Kalena Bruce (left) and Willa Grace Bruce
BRINGING THEM HOME: New American Farm Bureau Young Farmers & Ranchers chair Kalena Bruce wants her daughter, Willa Grace, to follow in her footsteps and return to the family cattle operation and her hometown. Bruce plans to travel the country, encouraging the next generation of farmers and ranchers to look for ways to use their leadership skills to improve rural communities.

Meet Kalena Bruce: American Farm Bureau YF&R chair

Bruce hopes to encourage young people to return to rural America.

Just 45 minutes outside of Springfield in southwest Missouri sits the small town of Stockton. Surrounded by rolling hills, rocky terrain, wooded acres, winding rivers and a beautiful lake, it is the place Kalena Bruce calls her hometown — and a rural community she wants to save for future generations.

Stockton historically has been a growing community. From the 1880s — when the town population was just 407, according to the U.S. Census — to the latest record of 1,859 residents in 2015, the town has sustained steady growth over the years. But Bruce knows that is not the case for many rural communities. She plans to use her new role as American Farm Bureau Young Farmers & Ranchers chair to encourage young people to return the farm and their hometowns.

"For me, it comes back to building our rural communities," she says. Bruce finds that too often, young people grow up and leave their farm and community behind in search of opportunity. "We need to make sure that there is something for them to come back for."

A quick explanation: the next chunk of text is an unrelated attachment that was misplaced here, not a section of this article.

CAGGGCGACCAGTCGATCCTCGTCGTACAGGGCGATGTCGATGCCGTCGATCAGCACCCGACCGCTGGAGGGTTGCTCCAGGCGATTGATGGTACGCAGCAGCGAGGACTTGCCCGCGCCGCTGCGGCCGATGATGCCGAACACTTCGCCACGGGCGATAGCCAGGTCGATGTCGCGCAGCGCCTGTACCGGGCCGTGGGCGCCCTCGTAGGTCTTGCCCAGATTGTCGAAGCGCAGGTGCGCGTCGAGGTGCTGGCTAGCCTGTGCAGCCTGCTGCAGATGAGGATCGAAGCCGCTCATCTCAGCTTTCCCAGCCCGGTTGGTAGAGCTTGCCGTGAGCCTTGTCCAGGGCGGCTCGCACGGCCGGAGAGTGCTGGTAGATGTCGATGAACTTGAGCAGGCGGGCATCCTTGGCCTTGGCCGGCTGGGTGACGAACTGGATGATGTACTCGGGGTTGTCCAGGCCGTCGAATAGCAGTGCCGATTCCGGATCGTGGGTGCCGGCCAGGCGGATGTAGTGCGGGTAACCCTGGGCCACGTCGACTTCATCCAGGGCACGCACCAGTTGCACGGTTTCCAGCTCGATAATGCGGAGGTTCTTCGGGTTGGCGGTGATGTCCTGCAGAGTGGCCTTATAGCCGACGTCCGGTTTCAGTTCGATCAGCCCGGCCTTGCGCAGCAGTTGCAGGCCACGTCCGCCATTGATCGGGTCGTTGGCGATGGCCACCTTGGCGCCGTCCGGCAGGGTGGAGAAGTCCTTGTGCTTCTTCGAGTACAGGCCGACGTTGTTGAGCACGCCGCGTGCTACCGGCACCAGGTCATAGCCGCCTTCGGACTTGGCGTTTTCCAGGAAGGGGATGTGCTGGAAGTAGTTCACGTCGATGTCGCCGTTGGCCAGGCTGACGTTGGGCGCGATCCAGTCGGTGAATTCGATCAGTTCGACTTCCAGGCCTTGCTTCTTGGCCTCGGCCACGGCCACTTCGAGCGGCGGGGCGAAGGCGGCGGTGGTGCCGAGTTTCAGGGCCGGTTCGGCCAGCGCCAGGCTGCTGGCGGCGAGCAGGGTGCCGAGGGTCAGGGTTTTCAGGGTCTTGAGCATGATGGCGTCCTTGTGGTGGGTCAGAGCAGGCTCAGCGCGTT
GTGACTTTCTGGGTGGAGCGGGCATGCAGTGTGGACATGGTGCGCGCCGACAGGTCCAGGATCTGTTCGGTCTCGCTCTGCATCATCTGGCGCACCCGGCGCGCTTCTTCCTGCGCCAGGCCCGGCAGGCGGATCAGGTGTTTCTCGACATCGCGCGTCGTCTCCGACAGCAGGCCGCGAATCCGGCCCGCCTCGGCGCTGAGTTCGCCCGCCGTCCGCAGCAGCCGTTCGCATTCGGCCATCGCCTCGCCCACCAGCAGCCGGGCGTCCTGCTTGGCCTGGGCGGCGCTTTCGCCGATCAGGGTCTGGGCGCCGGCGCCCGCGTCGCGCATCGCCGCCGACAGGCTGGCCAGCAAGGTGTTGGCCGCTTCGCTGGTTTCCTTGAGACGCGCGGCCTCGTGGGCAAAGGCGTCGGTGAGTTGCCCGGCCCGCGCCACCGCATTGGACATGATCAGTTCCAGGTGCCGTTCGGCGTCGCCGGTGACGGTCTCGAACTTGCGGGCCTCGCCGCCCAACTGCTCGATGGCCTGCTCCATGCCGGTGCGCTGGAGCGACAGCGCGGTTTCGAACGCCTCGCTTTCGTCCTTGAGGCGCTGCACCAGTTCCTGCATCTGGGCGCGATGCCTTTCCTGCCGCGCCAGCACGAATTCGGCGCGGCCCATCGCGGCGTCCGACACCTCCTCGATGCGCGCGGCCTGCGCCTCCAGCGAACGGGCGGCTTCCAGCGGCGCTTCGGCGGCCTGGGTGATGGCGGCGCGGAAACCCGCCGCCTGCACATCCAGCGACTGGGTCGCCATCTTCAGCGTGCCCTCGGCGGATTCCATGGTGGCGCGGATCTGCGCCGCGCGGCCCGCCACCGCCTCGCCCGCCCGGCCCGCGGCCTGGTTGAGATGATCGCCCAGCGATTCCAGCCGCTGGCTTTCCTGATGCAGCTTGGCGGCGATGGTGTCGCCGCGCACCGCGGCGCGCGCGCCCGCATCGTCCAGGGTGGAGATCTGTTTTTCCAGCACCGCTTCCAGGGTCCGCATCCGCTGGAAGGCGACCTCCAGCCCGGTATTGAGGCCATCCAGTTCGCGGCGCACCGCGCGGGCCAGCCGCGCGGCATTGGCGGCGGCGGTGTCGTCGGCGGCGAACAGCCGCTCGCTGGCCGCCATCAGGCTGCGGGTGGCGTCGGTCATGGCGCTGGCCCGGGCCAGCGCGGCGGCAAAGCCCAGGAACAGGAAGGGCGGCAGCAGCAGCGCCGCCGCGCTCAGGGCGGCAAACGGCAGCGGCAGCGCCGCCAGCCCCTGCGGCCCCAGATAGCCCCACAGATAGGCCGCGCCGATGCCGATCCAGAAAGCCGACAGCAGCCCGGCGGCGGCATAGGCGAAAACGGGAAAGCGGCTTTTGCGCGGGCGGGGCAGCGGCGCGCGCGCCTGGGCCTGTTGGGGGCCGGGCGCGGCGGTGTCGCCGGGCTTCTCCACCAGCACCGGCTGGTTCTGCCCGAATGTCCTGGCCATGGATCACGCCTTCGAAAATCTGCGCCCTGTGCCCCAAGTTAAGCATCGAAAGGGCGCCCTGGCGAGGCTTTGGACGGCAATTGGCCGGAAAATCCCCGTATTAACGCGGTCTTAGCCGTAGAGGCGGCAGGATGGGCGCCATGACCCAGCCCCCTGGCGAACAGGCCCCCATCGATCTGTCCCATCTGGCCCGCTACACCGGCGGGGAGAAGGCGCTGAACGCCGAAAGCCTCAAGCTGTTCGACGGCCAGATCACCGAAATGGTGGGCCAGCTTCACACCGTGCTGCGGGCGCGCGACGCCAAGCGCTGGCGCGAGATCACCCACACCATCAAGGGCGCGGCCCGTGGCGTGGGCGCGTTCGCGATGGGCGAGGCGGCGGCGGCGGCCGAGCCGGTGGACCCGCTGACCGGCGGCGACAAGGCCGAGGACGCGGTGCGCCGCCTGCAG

The message
She is focusing on the younger generation, those ages 18 to 22, trying to reach them with the importance of farming and rural communities. College is not for everybody, Bruce says. "We are now seeing a generation coming out of high school that is seeing the value of developing a trade," she notes. "I hope that brings them back to rural communities sooner."

The Cedar County native was elected by her peers to serve as the AFB YF&R chair in January. She would like to see a program that reaches out to high school graduates and trade school students to show them the benefits of working in a small town, opening a shop in a rural community or returning to the farm. "I just really want to help bridge that gap," she says. "We need that next generation if our rural communities are going to not only survive, but also thrive."

Bruce will draw on personal experience to help others.


FAMILY FOCUS: The Bruces are fifth-generation cattle farmers in southwest Missouri. Billy (left) and Kalena Bruce (right) hope that their young daughter, Willa Grace, will be the sixth generation to return to their farm in Cedar County. Both Billy and Kalena serve on the AFB Young Farmers & Ranchers committee representing Missouri. Kalena was selected as committee chair.

The path home
Her family has been farming in Cedar County since 1847. They are cattle ranchers. Farming is in their blood. "This is where I was born and raised," she explains. Bruce farms alongside her husband, Billy, and 2-year-old daughter, Willa Grace. They are fifth-generation cattle producers. "(Willa Grace) loves everything about the farm," Bruce says, "We are excited to watch her grow into the sixth generation."

The couple operates a commercial cow-calf herd and backgrounds their own calves. They are also part of a family agritourism venture with U-pick strawberries, blackberries, raspberries and blueberries, along with a pumpkin patch and corn maze in the fall. "We are very diversified," Bruce explains.

However, they also have off-farm jobs. She is a certified public accountant for Integrity Tax & Accounting in the nearby town of Bolivar. Her husband is an auctioneer. Both are active in their communities through organizations like the Missouri Farm Bureau.

She hopes her experiences of returning to the family farm and rural community will encourage others to do the same. "I hope we can educate others," Bruce says, "so that they can become leaders in their communities."

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